He pauses for a minute. He’s been trying to be boring, reimagined and remastered. He thinks out loud. “Should I tell my joke?”

He can’t help himself, a classic Kiffin trait, and proceeds: “I used to say there’s a constantly daily battle between who can take more of my money between Layla and Obama.”

He continues with a bit of fuzzy math: “I figured it out. I really don’t make any money. I pay around 52% in taxes. Layla gets 34.5% in the divorce, and [agent Jimmy Sexton] gets 3%. I make [about] 9% and I’m living in Tuscaloosa.”

Kiffin took a pay cut from nearly $1.4 million as Alabama’s offensive coordinator to $950,000 at FAU. He says he could have made $2 million next year as a coordinator.

But Kiffin’s travels have taught him a few things. He says 10 years ago he’d have taken the FAU job as a stepping stone. But in his interview with FAU officials, he told them he plans to stay for a while, hence his decision to buy and not rent. There are players all around, and winning and location mean more than full stadiums and TV ratings.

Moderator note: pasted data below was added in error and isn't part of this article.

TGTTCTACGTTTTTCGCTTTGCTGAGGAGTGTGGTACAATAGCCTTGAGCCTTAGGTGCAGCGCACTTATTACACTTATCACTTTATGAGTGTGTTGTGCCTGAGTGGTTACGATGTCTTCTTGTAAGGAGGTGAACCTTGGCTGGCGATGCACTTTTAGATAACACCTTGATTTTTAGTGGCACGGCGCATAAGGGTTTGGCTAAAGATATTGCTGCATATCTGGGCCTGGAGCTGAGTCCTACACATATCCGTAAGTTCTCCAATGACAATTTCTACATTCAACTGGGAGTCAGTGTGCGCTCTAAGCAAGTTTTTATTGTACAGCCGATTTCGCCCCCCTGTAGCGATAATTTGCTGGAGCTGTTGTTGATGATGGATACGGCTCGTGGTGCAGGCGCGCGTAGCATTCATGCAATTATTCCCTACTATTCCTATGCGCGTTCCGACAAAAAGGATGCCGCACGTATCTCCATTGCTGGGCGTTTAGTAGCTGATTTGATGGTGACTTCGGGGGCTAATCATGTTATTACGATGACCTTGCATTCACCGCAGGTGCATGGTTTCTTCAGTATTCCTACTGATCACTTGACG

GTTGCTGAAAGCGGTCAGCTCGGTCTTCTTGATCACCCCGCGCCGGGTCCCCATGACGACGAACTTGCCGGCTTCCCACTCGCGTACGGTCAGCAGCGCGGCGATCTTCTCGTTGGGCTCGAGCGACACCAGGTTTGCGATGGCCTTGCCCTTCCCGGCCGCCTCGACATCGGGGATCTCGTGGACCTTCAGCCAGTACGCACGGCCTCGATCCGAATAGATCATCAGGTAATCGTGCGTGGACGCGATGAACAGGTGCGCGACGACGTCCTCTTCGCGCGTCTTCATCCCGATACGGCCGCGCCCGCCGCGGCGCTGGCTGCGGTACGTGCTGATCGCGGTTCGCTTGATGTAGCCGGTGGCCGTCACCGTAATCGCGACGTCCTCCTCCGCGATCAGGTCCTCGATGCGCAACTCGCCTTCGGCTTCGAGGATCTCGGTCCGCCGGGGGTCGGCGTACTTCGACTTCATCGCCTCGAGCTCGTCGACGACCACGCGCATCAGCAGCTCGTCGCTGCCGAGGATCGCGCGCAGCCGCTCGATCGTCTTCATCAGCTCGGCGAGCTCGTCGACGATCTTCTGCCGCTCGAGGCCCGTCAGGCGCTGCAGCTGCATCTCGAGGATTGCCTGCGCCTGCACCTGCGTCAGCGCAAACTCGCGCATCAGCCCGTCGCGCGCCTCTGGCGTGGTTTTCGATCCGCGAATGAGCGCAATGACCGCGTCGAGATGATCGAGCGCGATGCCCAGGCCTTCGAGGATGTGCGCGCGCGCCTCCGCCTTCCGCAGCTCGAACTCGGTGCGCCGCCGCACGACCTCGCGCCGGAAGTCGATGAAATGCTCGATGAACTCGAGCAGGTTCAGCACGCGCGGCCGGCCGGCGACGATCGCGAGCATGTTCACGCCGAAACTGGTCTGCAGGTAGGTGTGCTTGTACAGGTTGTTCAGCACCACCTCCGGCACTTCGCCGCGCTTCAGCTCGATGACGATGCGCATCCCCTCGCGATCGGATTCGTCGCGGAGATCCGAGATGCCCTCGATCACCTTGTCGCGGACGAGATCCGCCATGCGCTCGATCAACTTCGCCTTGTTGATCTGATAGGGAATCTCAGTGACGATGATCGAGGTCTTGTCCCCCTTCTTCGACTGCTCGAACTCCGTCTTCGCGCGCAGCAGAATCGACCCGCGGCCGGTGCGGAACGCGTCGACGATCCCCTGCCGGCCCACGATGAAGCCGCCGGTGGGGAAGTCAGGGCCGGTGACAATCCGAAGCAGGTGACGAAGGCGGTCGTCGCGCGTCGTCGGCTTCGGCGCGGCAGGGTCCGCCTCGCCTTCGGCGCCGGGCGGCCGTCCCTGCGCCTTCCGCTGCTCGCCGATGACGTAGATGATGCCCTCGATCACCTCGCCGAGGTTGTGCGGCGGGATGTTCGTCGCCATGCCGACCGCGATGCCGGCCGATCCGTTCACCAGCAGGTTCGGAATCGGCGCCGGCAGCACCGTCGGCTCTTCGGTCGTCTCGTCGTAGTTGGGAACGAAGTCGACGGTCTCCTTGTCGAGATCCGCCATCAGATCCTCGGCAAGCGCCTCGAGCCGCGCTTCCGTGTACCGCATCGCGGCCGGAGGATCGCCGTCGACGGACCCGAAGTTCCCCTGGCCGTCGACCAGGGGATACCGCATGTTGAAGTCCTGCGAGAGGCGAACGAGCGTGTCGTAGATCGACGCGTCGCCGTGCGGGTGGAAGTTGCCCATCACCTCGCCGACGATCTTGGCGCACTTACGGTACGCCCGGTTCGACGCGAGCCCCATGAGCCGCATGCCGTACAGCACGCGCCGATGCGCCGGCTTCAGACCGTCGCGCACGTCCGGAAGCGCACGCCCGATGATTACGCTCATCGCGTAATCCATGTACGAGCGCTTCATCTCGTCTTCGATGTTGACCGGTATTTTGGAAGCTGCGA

“It’s almost like when you don’t have money, you think it’s important,” he says. “And once you have it, you’re like, ‘Was I really happy because I have more money going into the bank? No.’ There’s a reason why people retire and move here. I get to coach football and live here. Howard Schnellenberger said it perfect. When he got this thing going, he said it was football in paradise.”



The second house Lane Kiffin looks at has five bedrooms, six bathrooms and a two-car garage. There’s two patios, an outdoor kitchen and a dock with ample space for a boat to provide Kiffin his “happiness.” It’s a shade under $4 million, comfortably in his price range.

Kiffin doesn’t want too big of a home. “It’s just me,” he says. But he sees the home as an investment in recruiting, as he envisions players stopping by to ride JetSkis and recruits having brunch on one of the outdoor patios. “We’re going to win. I know we’re going to win,” Kiffin says. “I know the next head job that I took was going to make or break my head coaching career because the way it works.”

He adds: “Then all of a sudden the storyline becomes, ‘O.K. he’s winning. He knows how to win as a head coach. At USC, he actually did a pretty good job.’”

As he wanders past the white millwork, polished nickel fixtures and custom cabinetry, Kiffin is more focused on the past. In the last three years at Alabama, he’s spoken only a handful of times to the media. Most have been muted sessions he knows will be scrutinized by Saban. As he house hunts, Kiffin seeks to clarify, inform and tell his side of the story. He’s a study in contradiction, as he’s dismissive of the media but obviously conscious of his image in it.